The foundation of VoIP is crumbling

Posted on September 17, 2015 by

Delivering on the promise of VoIP

VoIP has delivered tremendous benefits to telecommunications but still hasn’t yielded the breakthroughs we all expected. It’s particularly disappointing for me to see how many voice over IP providers are copying the traditional telecom paradigm of circuit-switched networks, when IP communications don’t need to be limited to old models. We don’t have to be restricted by the limitations of the traditional PSTN, a system that started taking shape not long after the end of the Civil War. Calls should, and can, navigate the network responsively, and you can have granular control of voice communications so that you can bend it to meet your needs. But why does it matter? It goes to purpose. Most carriers are stuck in the past, believing their purpose is to provide dial-tone. I strongly believe that the purpose of the modern telecom carrier is to nurture innovation in telecom by providing greater transparency and control to those people that can lead innovation, application developers.

6 questions to ask SIP trunking providers

Telecom’s rut

Conversation between geographically distant parties has been possible for over a century. But, ever since Alexander Graham Bell beckoned Mr. Watson from the next room, voice communication has been restricted by infrastructure, and control has been reserved for the “phone company.”

The advent of IP communications brought welcome change by freeing end-users from being physically plugged into the telephone network. SIP trunking simplifies the provisioning process, making it much easier to connect rapidly from anywhere. Yet, voice providers remain tied to the old way of routing calls through now virtual circuit-paths with all the failure points and complexity, and also remain far from deeper signaling.

While new telecom systems have to interoperate with what came before, the industry lacks vision (motivation?) to work outside of the established paradigms. With IP-based carriers conforming to the previous century’s rules, traditional carriers are maximizing their legacy infrastructure investment while shackling the promise of VoIP.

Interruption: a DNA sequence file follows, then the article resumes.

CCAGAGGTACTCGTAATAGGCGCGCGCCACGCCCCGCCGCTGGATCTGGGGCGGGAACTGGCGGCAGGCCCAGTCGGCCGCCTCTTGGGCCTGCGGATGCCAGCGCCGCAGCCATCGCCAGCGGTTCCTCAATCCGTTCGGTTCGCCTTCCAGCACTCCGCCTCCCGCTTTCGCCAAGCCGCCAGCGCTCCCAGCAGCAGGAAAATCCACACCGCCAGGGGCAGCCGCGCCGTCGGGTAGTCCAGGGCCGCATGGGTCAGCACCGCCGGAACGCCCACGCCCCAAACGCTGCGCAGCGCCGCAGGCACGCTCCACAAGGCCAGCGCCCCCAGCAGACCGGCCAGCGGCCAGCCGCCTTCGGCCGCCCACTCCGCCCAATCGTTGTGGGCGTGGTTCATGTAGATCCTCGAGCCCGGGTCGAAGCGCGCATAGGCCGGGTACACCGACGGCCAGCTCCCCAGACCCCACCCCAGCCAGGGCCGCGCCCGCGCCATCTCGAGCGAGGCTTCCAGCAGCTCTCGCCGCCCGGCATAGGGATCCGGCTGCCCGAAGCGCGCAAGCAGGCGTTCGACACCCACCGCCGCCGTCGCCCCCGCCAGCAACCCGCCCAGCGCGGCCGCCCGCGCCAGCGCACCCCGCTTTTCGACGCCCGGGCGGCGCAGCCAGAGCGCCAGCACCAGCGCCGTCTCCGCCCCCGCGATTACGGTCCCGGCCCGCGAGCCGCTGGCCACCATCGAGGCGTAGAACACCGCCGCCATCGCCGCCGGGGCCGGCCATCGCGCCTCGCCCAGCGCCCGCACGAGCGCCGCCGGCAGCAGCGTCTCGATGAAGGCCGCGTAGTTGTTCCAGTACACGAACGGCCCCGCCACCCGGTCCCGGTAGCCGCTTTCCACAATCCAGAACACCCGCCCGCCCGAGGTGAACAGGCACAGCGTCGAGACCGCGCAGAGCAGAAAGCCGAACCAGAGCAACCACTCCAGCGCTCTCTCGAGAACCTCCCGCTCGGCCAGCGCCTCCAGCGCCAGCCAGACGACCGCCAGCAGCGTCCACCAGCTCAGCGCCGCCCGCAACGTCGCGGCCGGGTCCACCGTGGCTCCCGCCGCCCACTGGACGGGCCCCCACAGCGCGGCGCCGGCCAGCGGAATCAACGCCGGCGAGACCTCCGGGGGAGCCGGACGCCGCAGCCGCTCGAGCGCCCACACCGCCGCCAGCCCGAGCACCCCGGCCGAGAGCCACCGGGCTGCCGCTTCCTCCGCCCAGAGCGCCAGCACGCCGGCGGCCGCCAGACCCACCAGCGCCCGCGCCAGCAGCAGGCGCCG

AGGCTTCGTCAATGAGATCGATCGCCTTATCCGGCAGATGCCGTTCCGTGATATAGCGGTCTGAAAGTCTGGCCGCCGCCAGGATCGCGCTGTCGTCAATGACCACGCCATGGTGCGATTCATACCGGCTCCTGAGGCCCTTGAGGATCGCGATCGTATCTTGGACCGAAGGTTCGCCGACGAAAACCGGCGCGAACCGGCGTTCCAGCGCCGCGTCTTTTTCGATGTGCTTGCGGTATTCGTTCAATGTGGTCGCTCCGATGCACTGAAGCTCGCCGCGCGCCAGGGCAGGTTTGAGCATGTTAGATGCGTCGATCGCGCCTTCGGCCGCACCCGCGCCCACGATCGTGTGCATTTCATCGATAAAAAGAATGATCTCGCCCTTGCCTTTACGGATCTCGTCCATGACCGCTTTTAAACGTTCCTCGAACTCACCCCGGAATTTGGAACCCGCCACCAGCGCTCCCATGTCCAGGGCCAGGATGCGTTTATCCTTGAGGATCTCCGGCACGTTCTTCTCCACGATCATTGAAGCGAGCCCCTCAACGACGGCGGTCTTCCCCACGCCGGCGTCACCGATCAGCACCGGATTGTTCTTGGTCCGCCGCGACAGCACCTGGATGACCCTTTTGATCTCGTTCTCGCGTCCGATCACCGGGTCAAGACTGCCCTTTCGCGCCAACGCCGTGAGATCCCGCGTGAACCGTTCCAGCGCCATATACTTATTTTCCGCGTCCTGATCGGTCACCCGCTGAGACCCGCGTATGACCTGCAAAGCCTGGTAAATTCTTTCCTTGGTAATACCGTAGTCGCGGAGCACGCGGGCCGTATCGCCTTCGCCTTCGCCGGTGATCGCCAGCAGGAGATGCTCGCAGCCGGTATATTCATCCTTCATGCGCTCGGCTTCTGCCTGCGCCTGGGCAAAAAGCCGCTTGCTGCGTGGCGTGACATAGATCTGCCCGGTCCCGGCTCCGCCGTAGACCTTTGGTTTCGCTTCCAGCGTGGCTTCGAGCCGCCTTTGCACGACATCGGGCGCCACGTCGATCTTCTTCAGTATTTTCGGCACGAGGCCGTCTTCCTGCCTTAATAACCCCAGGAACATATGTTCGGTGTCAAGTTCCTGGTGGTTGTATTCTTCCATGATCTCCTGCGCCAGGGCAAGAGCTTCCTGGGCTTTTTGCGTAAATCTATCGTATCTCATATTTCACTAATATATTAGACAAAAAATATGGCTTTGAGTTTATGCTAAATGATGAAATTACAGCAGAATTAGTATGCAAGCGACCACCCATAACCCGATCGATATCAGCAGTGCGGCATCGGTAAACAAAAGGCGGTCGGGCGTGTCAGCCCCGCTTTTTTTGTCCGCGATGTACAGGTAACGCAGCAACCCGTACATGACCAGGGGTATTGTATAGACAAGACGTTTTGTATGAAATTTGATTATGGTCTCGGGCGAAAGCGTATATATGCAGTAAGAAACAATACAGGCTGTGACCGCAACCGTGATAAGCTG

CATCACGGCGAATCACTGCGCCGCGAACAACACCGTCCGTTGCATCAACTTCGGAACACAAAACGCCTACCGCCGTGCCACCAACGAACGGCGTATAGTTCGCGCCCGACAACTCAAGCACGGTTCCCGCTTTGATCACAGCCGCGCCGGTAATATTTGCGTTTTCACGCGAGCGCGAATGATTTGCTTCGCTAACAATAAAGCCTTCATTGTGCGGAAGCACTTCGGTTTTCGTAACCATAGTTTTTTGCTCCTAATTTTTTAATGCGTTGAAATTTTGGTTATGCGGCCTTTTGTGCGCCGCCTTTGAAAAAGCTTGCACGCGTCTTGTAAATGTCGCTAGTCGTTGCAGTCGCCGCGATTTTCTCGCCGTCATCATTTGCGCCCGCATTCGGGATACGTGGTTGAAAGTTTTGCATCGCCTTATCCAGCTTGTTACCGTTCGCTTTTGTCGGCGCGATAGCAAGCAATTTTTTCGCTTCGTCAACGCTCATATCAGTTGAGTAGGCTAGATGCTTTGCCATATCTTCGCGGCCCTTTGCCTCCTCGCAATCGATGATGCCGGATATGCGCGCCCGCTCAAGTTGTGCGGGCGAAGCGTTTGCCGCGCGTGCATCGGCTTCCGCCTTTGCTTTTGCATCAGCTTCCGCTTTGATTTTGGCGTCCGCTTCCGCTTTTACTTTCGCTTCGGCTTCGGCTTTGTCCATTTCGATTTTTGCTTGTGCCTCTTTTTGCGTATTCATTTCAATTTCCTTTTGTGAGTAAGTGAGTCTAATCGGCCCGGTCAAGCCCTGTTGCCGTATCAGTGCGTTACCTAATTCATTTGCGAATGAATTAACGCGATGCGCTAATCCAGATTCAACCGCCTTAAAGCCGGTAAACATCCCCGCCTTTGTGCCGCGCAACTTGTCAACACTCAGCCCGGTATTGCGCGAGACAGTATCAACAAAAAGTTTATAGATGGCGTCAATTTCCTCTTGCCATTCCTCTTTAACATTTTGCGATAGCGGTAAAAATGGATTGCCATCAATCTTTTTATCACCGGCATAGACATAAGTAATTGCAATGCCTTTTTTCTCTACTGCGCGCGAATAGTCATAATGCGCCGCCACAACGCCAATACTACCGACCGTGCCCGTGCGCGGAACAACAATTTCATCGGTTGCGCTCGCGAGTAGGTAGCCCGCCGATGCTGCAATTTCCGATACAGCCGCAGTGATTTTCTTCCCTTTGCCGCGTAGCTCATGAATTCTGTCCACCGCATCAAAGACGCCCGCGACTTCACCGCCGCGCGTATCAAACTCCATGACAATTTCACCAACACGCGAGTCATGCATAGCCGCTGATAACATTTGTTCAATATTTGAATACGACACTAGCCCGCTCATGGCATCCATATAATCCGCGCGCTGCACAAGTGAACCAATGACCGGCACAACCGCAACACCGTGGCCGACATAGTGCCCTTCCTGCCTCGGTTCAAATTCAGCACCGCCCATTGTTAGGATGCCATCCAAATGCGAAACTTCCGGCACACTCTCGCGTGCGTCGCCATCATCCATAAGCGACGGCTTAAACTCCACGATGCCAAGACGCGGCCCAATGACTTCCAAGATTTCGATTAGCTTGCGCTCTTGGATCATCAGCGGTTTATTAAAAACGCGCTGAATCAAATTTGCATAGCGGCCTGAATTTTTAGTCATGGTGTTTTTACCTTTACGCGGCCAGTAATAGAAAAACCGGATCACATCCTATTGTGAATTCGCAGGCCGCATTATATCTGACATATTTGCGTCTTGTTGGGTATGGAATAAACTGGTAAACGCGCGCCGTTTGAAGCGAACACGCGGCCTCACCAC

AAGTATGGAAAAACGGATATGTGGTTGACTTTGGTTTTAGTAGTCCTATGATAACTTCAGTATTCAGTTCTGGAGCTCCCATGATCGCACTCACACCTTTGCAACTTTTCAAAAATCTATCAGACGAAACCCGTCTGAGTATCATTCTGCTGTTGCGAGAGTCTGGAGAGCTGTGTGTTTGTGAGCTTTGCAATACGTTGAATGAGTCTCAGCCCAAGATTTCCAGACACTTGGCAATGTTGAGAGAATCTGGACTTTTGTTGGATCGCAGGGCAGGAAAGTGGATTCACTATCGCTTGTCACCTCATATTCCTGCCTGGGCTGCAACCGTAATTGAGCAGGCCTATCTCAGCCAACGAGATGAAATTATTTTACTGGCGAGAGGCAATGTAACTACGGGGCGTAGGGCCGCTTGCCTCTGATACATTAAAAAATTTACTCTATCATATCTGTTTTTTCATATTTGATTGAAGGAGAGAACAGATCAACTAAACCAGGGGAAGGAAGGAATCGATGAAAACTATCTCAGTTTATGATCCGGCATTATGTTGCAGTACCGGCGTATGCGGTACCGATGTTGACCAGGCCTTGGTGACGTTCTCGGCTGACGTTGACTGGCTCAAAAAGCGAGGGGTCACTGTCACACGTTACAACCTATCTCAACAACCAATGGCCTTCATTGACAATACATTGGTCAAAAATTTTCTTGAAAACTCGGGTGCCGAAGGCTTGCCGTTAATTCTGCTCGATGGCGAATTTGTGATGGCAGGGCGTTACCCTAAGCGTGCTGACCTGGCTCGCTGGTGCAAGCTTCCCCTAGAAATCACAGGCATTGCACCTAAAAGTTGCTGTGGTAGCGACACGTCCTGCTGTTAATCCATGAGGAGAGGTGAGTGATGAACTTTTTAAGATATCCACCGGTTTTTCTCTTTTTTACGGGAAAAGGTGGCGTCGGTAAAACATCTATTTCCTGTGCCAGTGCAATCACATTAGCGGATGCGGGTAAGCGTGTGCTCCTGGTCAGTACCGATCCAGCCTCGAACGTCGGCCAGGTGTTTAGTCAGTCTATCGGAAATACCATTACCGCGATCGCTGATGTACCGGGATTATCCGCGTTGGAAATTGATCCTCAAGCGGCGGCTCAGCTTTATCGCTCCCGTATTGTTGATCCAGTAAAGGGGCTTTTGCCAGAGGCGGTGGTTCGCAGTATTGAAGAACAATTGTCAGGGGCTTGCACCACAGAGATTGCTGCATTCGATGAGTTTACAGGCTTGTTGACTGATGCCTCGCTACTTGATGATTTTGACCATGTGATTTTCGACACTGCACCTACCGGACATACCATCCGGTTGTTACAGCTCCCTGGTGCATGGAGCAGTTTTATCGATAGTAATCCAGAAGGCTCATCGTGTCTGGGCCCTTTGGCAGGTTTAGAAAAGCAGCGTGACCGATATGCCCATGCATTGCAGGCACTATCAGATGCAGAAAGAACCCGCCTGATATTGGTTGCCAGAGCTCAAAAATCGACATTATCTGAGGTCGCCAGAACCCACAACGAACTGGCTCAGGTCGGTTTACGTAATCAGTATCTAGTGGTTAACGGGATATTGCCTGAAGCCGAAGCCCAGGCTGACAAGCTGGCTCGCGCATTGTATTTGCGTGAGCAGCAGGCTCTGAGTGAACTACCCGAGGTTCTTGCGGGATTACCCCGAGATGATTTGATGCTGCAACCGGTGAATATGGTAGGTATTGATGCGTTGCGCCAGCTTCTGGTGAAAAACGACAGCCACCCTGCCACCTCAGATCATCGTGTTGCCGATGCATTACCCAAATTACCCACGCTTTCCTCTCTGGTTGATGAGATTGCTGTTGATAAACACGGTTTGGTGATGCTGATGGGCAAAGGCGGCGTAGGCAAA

Calling for change

We started Flowroute to open access and control of the telephone network. We’ve spent years building the software to allow customers to instantly implement services, such as adding channels, adding and dropping phone numbers, changing routes, adding caller-id values, and much more directly through our portal or APIs. Traditional carriers make it challenging or impossible to do that for their customers and in some cases for other carriers, like Flowroute.

I’ve been studying telecom for most of my life. Most recently I’ve been paying close attention to the regulations that govern the transmission of voice calls. I have learned we’ve made many assumptions that restrict our interpretation of what’s possible, and Flowroute has used those discoveries to implement new ways to dynamically route calls around troubled network elements. That means end-users are no longer at the mercy of switch repairmen when it comes to the reliability of their phone connection. A downed switch can be abandoned, with calls redirected around it to more quickly recover service versus the time it typically takes to ‘roll-a-truck’. We have patented this Adaptive Call Routing capability but this is just a small step toward realizing the full promise of IP-based voice communication; there is still much more work to be done. Luckily, we are not alone in our desire and drive for transformation. The growth in the industry fills me with excitement for the future of communications, and what that will mean for the pace of human progress, particularly in how well we communicate with one another.